It would be obvious to point to a generational divide when looking at how we use the internet. We know that young people’s lives are fluid: online or offline, the picture is blurred as to become almost irrelevant. It is just the means by which they get information, present themselves or communicate. It’s not important.

It is the generations before them who are more aware of it and who perhaps fear it.

Is this dichotomy getting in the way of mental health? Is fear from older decision-makers and policy-makers preventing young people from being able to access support in the same fluid way that they might use social media?

I would argue that we should be fearless enough to meet them where they are. Why should they be expected to do what we might have done? Perhaps told a trusted friend, perhaps told their parents who would have made a GP appointment and got a pill or a face-to-face session with a therapist.

Perhaps more likely, buried our feelings so deep no-one ever knew.

Things are culturally radically different today. Most young people expect immediate accessibility and availability. Why not mental health support? Why shouldn’t professional therapists meet them in an online space which takes its lead from social media, but which is, importantly, anonymous and safe.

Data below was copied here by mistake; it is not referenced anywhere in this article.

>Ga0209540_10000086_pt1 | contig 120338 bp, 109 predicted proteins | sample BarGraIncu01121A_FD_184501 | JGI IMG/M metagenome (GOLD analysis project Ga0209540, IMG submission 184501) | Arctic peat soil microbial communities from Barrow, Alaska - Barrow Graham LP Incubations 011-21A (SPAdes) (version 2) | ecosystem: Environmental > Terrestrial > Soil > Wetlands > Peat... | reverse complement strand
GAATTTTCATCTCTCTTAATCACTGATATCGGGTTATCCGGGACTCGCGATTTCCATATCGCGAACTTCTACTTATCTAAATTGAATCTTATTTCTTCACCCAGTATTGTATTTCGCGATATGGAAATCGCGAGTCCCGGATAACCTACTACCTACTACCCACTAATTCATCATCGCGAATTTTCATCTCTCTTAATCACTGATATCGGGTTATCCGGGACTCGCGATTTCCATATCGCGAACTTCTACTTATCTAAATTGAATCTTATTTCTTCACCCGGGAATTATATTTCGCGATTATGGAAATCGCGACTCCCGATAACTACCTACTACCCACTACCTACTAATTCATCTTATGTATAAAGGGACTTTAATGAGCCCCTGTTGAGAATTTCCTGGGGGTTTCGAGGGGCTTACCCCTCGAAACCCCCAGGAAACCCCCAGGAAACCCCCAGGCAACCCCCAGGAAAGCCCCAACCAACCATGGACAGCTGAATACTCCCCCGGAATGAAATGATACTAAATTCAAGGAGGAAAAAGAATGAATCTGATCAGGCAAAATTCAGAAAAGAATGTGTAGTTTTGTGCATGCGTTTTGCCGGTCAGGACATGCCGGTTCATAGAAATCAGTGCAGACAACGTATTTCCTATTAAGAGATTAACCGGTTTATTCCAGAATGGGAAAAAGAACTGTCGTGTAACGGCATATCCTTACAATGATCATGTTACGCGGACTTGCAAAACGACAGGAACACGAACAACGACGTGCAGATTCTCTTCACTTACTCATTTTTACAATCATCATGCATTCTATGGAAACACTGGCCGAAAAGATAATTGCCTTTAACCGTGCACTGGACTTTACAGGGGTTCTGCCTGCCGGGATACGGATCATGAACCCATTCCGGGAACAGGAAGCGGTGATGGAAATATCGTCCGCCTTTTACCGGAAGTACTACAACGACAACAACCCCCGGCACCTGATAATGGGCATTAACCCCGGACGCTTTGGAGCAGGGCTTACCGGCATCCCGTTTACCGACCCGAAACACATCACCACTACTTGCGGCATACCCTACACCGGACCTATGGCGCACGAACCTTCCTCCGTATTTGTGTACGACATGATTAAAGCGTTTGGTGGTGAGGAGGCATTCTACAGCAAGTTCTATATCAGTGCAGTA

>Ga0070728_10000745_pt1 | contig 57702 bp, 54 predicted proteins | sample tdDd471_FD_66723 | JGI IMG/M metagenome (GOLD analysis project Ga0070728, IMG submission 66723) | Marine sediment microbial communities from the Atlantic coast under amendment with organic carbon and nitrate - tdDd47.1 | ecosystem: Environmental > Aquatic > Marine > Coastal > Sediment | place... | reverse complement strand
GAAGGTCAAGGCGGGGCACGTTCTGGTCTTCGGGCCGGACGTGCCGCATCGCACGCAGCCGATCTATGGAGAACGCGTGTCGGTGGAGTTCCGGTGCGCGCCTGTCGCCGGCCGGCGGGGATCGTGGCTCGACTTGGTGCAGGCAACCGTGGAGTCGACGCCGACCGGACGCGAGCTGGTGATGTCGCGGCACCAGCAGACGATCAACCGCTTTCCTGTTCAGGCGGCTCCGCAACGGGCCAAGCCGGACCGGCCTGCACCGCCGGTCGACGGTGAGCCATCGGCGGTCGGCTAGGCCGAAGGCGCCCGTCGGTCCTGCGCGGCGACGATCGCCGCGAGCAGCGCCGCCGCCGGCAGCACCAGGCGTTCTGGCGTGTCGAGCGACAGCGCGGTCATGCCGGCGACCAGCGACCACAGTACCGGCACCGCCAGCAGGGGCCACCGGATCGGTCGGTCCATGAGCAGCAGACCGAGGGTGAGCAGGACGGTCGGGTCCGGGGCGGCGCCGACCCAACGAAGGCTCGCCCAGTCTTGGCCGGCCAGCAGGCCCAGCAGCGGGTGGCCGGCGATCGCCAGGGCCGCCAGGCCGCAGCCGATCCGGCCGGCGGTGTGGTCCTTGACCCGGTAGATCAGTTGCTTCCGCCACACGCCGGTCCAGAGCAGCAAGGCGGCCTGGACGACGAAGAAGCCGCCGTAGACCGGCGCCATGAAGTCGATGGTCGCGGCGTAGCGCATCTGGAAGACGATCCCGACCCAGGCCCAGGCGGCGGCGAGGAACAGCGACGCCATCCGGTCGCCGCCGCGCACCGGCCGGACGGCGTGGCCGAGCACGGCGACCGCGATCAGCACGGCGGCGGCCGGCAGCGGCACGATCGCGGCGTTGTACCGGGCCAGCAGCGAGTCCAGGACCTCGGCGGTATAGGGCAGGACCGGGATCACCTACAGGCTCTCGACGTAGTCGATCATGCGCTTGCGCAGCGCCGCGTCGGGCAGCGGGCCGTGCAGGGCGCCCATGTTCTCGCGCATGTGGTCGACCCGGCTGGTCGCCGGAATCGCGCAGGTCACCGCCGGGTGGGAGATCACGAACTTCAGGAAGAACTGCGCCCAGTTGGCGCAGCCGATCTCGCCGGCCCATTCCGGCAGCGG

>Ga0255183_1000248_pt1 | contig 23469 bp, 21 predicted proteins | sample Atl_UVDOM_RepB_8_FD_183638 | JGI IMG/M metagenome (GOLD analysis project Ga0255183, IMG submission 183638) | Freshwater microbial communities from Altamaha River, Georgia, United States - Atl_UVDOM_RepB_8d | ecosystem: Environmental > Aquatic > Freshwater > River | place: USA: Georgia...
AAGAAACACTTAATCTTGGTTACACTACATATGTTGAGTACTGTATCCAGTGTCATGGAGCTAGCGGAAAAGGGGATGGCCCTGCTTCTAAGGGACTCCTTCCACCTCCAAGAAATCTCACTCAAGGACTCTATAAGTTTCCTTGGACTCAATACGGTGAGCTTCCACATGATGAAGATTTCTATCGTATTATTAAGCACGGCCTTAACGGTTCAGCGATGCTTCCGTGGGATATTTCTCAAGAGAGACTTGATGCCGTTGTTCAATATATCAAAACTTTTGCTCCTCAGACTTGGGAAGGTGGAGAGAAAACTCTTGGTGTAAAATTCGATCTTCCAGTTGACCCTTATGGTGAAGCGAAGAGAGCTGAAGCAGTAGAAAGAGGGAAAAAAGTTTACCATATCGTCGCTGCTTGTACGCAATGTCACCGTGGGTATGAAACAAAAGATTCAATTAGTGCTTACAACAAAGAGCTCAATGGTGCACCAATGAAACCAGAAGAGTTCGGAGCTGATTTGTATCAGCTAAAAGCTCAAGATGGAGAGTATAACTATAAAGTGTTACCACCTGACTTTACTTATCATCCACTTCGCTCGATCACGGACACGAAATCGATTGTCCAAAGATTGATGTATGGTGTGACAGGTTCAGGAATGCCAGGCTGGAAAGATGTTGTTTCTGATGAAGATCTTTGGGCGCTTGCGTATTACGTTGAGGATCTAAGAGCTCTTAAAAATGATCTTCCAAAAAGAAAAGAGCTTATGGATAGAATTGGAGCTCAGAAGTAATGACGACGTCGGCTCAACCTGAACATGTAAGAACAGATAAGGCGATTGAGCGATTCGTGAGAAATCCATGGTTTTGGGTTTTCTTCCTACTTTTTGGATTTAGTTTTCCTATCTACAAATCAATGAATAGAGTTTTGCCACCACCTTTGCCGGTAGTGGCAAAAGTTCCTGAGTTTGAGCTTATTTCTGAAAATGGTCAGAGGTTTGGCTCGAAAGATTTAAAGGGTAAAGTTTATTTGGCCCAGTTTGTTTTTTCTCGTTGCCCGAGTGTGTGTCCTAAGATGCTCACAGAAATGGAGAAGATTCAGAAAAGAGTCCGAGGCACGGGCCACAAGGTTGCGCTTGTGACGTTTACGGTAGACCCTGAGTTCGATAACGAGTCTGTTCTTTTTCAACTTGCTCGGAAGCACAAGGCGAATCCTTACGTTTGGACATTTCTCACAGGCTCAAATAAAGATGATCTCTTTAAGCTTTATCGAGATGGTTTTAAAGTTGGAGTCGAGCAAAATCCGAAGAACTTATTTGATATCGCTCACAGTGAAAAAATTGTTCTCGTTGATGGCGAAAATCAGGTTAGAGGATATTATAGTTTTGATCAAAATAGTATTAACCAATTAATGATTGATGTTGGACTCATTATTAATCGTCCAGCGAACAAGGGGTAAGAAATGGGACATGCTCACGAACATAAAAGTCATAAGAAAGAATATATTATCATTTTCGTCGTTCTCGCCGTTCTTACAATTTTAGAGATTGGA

This anonymity and safety gives young people incredible freedom. They can express themselves knowing that they can be who they want to be without judgement and without the backlash associated with saying the wrong thing on Twitter or Snapchat.

Our therapists find young people are incredibly open; academic research points to a ‘disinhibition’ online therapy can bring about which leads to disclosure of more personal issues than would typically surface face-to-face.

The remarkable thing is that young people do not have to have online counselling. No-one is forcing their hand. They are choosing this route. They want help, they want to use their phones to access it and they want to feel safe getting it.

This is something extremely difficult to achieve in any other way, through CAMHS, through their teachers, GPs or even parents.

So while there is an understandable drive to limit the impact of social media, based on concern over children and young people’s vulnerabilities online, there is also a compelling argument to broaden it out further.

Offering young people a safe space to get professional help and moderated peer-to-peer support means early intervention and prevention become much more than an aspiration in a green paper, but become distinctly possible.

It’s time we developed services for young people, rather than letting our fear deny them what we know they want.

Aaron Sefi

MA (Couns)

Research and Evaluation Director, XenZone